|Cato Policy Analysis No. 253||April 30, 1996|
by Stefan Halper
Stefan Halper, a former White House and State Department official, is a nationally syndicated columnist.
The United Nations is under increasing attack by critics in the United States and other countries. At the heart of the organization's mounting problems is an almost total lack of accountability, which gives rise to suspicions of wholesale corruption. Existing evidence indicates that corruption and mismanagement go beyond the routine fraud, waste, and abuse of resources that mark all public-sector enterprises.
UN budgets are shrouded in secrecy, and the actual performance of the myriad bureaucracies is translucent, if not opaque. There is no reliable way to determine whether the various and often competing specialized agencies (at least two dozen UN agencies are involved in food and agricultural policy) are doing their jobs, and many UN activities, even if they are of some value, can be carried out better and more efficiently by other groups. Other activities should not be undertaken at all.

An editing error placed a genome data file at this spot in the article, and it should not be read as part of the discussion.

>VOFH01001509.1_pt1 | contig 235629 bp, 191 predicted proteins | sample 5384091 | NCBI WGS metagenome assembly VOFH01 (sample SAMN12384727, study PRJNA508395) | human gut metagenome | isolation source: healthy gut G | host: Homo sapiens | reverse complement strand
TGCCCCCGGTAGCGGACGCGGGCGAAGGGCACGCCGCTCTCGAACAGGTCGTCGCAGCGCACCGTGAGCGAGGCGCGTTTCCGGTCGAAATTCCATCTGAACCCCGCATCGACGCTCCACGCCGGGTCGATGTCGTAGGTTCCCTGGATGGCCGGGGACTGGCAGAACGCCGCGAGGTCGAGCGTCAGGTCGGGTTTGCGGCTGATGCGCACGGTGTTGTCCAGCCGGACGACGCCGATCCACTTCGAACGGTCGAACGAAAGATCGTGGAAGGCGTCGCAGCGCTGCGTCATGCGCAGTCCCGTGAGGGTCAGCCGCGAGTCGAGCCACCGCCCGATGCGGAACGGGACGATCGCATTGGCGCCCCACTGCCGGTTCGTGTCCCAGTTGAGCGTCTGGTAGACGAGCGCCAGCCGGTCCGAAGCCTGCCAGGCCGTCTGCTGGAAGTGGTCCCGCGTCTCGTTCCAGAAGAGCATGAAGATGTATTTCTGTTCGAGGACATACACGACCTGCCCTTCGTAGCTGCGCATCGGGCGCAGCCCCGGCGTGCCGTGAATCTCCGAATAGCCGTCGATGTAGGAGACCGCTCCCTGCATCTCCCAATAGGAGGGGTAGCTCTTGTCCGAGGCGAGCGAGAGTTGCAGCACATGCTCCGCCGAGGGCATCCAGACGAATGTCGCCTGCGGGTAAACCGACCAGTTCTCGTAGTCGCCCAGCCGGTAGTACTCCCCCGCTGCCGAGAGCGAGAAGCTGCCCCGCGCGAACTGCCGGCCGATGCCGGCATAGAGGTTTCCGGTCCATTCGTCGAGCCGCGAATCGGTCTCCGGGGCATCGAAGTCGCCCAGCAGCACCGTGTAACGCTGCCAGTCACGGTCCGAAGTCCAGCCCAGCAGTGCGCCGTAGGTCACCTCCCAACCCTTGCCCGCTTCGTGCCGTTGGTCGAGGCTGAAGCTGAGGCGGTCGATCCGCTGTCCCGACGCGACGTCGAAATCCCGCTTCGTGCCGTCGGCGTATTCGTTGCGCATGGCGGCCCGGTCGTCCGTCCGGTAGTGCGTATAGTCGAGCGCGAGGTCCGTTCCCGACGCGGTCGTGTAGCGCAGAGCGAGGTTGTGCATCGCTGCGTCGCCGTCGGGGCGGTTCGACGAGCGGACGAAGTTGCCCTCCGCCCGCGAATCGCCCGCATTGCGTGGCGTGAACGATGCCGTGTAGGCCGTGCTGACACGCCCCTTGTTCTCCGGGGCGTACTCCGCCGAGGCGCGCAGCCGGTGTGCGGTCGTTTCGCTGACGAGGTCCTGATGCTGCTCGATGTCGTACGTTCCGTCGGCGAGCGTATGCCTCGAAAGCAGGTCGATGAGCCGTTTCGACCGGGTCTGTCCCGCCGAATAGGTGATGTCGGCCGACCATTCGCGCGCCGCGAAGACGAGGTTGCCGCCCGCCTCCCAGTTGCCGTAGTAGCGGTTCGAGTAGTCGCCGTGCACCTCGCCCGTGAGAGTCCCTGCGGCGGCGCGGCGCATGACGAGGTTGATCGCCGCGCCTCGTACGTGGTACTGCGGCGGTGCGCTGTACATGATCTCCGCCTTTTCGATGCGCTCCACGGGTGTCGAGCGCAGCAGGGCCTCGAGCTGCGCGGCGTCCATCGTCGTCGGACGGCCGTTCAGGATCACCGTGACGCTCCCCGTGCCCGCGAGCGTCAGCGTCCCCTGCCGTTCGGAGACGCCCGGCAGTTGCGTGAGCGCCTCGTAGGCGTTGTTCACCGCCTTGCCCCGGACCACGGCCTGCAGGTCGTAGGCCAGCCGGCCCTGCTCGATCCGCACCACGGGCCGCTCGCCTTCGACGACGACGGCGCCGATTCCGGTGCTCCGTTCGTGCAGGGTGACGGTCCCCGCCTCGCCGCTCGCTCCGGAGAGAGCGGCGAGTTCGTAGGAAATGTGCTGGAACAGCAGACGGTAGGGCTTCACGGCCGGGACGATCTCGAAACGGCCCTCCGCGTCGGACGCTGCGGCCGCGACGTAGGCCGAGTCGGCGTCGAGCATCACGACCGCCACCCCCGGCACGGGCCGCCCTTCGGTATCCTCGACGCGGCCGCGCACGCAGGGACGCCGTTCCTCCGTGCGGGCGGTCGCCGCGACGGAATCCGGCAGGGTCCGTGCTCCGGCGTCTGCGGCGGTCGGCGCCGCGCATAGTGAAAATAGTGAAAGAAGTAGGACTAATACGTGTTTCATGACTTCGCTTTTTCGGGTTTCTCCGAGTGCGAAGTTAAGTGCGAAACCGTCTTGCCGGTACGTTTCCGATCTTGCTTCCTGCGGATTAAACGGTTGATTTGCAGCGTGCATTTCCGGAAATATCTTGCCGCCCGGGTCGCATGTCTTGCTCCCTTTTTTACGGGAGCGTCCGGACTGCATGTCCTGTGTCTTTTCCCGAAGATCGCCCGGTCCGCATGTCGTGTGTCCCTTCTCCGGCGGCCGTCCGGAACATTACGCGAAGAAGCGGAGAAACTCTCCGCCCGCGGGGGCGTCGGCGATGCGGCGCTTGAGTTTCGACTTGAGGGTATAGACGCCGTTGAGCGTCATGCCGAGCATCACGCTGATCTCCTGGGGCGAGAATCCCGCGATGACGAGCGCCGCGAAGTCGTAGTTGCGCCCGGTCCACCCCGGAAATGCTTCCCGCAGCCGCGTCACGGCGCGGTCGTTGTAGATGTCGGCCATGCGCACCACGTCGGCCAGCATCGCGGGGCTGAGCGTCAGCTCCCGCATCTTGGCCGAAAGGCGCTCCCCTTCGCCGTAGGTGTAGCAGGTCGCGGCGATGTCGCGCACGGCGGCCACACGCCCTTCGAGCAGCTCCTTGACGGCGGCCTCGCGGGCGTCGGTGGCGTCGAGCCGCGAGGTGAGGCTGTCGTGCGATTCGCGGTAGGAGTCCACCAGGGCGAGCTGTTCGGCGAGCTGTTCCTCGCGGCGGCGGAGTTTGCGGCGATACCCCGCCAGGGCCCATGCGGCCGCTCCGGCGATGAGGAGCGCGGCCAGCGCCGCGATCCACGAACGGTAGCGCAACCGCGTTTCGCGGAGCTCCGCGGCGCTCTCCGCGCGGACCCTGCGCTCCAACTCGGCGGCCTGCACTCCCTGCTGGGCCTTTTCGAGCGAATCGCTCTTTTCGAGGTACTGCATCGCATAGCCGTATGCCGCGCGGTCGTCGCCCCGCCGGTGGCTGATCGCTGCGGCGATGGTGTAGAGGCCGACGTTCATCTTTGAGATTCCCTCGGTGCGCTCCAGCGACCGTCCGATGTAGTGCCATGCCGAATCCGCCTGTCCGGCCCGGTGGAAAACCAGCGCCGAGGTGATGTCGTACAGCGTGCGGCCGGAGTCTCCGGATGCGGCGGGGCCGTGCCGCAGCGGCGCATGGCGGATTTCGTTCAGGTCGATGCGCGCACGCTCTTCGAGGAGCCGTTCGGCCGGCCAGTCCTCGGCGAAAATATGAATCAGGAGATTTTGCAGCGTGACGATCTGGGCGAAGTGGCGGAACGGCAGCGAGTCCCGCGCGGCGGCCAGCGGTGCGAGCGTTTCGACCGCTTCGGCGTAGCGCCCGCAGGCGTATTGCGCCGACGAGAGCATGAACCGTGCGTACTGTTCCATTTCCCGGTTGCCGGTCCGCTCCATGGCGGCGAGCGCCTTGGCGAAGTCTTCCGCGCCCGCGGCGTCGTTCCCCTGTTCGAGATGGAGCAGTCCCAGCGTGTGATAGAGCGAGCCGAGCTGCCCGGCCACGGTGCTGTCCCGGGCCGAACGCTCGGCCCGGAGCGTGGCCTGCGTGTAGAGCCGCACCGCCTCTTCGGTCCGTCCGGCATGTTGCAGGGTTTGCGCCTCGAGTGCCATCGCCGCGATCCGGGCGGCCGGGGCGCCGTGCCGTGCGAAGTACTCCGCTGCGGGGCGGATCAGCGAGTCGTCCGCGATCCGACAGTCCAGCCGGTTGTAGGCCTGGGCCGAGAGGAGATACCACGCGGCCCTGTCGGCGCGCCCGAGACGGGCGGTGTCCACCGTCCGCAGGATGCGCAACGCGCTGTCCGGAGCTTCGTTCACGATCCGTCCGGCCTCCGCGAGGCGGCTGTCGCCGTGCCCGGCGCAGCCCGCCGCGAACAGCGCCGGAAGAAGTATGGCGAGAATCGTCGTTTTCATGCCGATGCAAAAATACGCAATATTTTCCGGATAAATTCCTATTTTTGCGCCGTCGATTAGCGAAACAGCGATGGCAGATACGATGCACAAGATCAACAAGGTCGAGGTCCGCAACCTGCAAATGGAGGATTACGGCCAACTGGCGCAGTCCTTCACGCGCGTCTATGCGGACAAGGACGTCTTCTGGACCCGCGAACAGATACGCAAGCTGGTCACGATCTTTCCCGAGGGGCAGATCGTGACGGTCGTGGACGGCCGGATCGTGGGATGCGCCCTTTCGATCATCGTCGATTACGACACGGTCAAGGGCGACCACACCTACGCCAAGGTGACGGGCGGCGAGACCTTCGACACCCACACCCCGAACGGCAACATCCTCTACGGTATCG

Available evidence coupled with the United Nations' unwillingness to undergo a thorough audit raise serious questions about its mission and the means used to carry it out. Secretary General Boutros Boutros-Ghali's rationale that the world body is accountable to all its 185 member-states is meaningless. Such an amorphous standard of accountability is akin to saying no one is responsible.
The United Nations is in dire need of reform, starting with a comprehensive, independent audit. Even if a complete audit were performed, however, there is no guarantee anything would be done about the problems identified. And radical change may not be possible, no matter how obvious the need. Given all the earlier, failed attempts to put things right, even on a limited basis, optimism about meaningful reform may be an exercise in wishful thinking.
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© 1996 The Cato Institute
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